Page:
@Whosa_whatsis @Mark_Walker Got any pictures of the difference? I don’t notice any issues with repriming on my non-Bowden bots, but they’re all Sailfish printers, so I wonder if the slow reprime is accomplishing the same thing as JKN advance somehow? Just a thought, no evidence to back that up.

A good advance algorithm, assuming it doesn’t ignore reaction, which some probably do, should get you the same effect, at least in theory.

@Ryan_Carlyle not at the moment. I’ll try to remember to do some later. I used it to solve a bit of under extrusion at the z-seam on some models, but it was on my delta as well. So I’m not sure I’ve used it on my sailfish printer.

It also, of course, makes more difference on a bowden machine.

Retraction settings, temperature and movement speed are two things to do with the amount of strings. Any slop/wiggle in the movement can fight the attempts to adjust movement to reduce stringing. I know movement speeds are not what you were asking about, but I figured I would just point that out. Good luck with your adjustments. Thanks for bringing up such a good discussion. I have to retune my string vs bridging balance myself after being a bit rusty, losing my settings and doing amfirmware upgrade.

Good point. If you can do your travel moves fast enough (with high enough acceleration), you don’t even need to retract. On the other hand, if your travel moves are slow enough, no amount of retraction will prevent ooze, because semi-liquid plastic is not immune to gravity.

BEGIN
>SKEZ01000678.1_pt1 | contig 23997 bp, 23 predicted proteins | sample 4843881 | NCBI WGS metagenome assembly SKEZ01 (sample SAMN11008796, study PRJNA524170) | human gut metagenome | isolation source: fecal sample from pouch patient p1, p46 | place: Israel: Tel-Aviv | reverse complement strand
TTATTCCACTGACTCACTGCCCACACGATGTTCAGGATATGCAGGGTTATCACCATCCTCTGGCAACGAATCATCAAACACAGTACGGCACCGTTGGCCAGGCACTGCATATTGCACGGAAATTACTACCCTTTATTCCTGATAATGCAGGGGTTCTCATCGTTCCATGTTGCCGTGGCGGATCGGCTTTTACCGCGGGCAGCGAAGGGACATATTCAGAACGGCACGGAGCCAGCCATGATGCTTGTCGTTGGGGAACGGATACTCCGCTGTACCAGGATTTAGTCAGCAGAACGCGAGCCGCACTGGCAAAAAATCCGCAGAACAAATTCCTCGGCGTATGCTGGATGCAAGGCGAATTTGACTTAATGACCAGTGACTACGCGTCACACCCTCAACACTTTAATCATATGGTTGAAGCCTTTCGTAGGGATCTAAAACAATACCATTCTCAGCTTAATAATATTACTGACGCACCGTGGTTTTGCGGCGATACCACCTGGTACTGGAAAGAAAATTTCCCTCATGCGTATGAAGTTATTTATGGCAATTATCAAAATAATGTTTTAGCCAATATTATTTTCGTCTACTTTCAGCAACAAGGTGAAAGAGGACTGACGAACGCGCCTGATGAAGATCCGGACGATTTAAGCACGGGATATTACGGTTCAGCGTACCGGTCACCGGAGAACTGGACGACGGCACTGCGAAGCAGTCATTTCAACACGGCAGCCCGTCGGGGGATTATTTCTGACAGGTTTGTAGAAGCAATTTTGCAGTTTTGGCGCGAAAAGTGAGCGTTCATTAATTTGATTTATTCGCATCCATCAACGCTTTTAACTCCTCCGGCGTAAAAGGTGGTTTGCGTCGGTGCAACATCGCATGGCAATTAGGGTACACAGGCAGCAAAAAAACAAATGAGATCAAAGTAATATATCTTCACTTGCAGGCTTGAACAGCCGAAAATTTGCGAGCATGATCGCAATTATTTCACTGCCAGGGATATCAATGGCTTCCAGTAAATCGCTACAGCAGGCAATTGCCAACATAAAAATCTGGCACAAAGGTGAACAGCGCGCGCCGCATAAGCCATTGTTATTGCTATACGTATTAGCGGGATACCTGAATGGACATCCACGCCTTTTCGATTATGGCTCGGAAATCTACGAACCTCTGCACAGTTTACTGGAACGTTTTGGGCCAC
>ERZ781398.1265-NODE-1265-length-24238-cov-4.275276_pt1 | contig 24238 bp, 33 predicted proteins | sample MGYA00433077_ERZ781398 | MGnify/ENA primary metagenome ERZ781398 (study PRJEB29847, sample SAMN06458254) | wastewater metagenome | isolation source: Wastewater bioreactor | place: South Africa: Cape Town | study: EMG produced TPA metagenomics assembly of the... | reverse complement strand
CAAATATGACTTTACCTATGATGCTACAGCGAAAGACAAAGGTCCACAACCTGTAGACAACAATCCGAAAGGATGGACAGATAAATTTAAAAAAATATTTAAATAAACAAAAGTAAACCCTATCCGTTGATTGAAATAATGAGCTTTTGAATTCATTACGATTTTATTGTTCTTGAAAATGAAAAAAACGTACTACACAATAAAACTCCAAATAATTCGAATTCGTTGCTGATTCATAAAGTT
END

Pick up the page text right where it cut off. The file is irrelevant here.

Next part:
@Whosa_whatsis that’s a good point. My travel speeds aren’t super high. Maybe I’ll try cranking that up a little and see if that helps.

I have my Ninjaflex settings using a high travel speed (7000 mm/min, so 117mm/s) and no retraction at all (not really worth it for TPU), and the few prints I’ve done in Ninjaflex / TPU have almost no stringing, so I suspect that a high travel speed makes quite a bit of difference.

You don’t need to go as much as you can, in this cases is enough - if print is clear. This option does not affect overall print time significantly. In most cases (on My printers) 4mm on 40mm/s is enough. Regarding cons of this issue: if retracting speed is to fast -you have a risk of cutting outward surface of filament by extruder gear and as result get the jam of filament. Because when you starting retract the filament, on start phase you have effect of inertia or kinetic mass or something similar with that. P.s. Sorry for my poor English))

If the surrounding filament is not hard yet, you may retract a crater out of your print if you retract too much. I had that pop up when playing around with settings.

@NathanielStenzel I didn’t even think about that…

Another reason for not going absolutely as fast as you can before (in the case of my Kossel) you strip the filament on the retract: if you go as fast as possible, then if you speed up the print by increasing the feed rate, the retracts will start to fail.

High retraction speed shouldn’t strip your filament. Unretract might, but slowing down your unretract will fix that. Even so, unretract should have minimal back-pressure, and at high speeds, motor skipping should be a more likely outcome than filament stripping. WRT, speed increases, if you set the E axis maximum feedrate to a speed that won’t fail, you don’t have to worry about that because the machine will self-limit.